Newport Harbor Walk
Perrotti Park, 39 America’s Cup Boulevard | Newport, RI 02840
The two and a half mile-long Newport Harbor Walk was originally conceived by the Newport nonprofit organization Friends of the Waterfront to prevent the disappearance of public access to the harbor area during a period when heavy development was taking place around the harbor and public access was being threatened and even denied. These enduring public access pathways can be traced back to colonial times and now make up the Harbor Walk. The Newport Harbor Walk Garden Project, a collaboration of Master Gardeners and Friends of the Waterfront, was approved by URI Master Gardeners in 2015 and ‘launched’ its first three dinghy planters that spring.
The Newport Harbor Walk Garden Project’s mission is three-fold:
- To benefit the whole community by making Newport’s Harbor Walk more visible and inviting to citizens and visitors alike
- To educate the public to the fact that public rights-of-way still exist, are of great value to both the city and the state, and should be protected
- To educate the public about the benefits and beauty of planting and growing RI native plants and the benefits to the watershed and harbor of installing and maintaining rain gardens and employing IPM and responsible fertilization practices
During the first season for the Harbor Walk Project, project volunteers focused on two historic parks and one popular wharf on the Newport Harbor Walk. The first one, Perrotti Park, is a small park located right in the heart of colonial Newport. It is here that cruise ship, ferry, and sight-seeing vessel passengers disembark and embark, and it is here that these same passengers get their first real view of the city. The second, King Park, is a municipal park at the end of Harbor Walk. There is a public beach and boat ramp here as well as athletic fields and play equipment. The third location is Scott’s Wharf, a popular wharf off America’s Cup Avenue and near the Mooring’s Restaurant. A large nautically-themed container garden was designed and installed at each location. These over-sized containers were designed, installed, and maintained by Master Gardeners, but the planting of each was done at publicized events so members of the community helped in the actual plantings.
In 2016, due to waterfront development and beach erosion along the Newport shoreline two repurposed boat planters were installed to serve as crucial habitats for Monarch butterflies and other pollinators. These up-cycled dinghy planters provide a variety of native Rhode Island plants as the food and nectar sources for adult monarchs and caterpillars. Both of these planters included RI native plants that were grown from seed from the Rhody Native Initiative. These 2 new planters were installed at the Maritime Center on the harbor side and at Spring Wharf. Recently, the Harbor Walk Dinghy Planters received national recognition by the Monarch Joint Venture a national partnership of federal and state agencies, non-governmental organizations, and academic programs working together to conserve the monarch butterfly migration.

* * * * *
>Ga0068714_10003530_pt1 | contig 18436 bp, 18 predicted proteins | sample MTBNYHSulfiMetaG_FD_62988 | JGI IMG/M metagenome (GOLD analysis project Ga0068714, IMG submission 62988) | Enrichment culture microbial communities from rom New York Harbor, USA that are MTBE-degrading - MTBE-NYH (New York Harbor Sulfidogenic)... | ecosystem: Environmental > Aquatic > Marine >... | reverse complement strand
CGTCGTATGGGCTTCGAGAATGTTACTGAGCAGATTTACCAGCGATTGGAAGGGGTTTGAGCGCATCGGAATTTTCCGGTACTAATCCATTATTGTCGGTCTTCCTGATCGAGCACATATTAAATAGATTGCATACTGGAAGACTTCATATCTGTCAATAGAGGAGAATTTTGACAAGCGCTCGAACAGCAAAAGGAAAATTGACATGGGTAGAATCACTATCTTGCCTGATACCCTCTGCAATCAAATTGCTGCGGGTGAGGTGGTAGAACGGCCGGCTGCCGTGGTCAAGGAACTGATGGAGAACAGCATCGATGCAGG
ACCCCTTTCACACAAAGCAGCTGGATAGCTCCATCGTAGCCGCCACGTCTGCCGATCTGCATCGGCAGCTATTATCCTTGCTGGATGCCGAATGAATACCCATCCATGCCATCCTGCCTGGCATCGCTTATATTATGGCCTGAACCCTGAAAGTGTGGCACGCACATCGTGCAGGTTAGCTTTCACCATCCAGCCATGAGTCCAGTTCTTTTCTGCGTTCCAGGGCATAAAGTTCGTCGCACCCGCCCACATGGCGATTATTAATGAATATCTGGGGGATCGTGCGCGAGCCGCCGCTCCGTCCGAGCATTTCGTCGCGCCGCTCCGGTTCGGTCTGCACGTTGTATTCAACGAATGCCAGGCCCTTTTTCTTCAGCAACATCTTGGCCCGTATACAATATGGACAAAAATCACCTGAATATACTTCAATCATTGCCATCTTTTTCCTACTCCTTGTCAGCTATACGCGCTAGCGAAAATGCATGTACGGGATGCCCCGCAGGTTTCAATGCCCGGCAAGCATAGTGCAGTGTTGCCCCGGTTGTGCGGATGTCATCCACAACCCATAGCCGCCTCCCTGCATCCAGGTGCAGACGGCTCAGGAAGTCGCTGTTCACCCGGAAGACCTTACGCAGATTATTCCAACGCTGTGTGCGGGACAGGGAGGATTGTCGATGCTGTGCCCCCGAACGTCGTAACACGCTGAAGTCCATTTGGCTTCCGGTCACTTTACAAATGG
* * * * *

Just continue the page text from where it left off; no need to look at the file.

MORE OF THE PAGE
This Harbor Walk Dinghy Planter program will continue to expand in 2017 by helping the city of Newport plan, install, and maintain a small demonstration rain garden at King Park; along with the installation of another dinghy that is being built by the students at the International Yacht Restoration School for Mary Ferrazzoli Park on Long Wharf. In the years to come the long range goals include placing dinghy planters at all of the 23 rights-of-way points along the Harbor Walk along with additional rain gardens.
This approved project is now in its third year. It is classified as a direct education service. Master Gardener volunteers are needed to perform a variety of tasks: designing and installing; weeding, deadheading, employing IPM as needed, fertilizing, and watering; mentoring volunteers; answering gardening questions the public may have; and presenting planned educational programs related to the work being done. Volunteers will be asked to sign up for specific tasks they wish to be accountable for on a weekly basis. The planters, all located in busy areas around the harbor, need care every day during the growing season and less frequently during the colder months (planters are designed to be interesting all year long). Demonstrations and gardening talks will be scheduled for a few Saturdays during the growing seasons and will take place at King Park.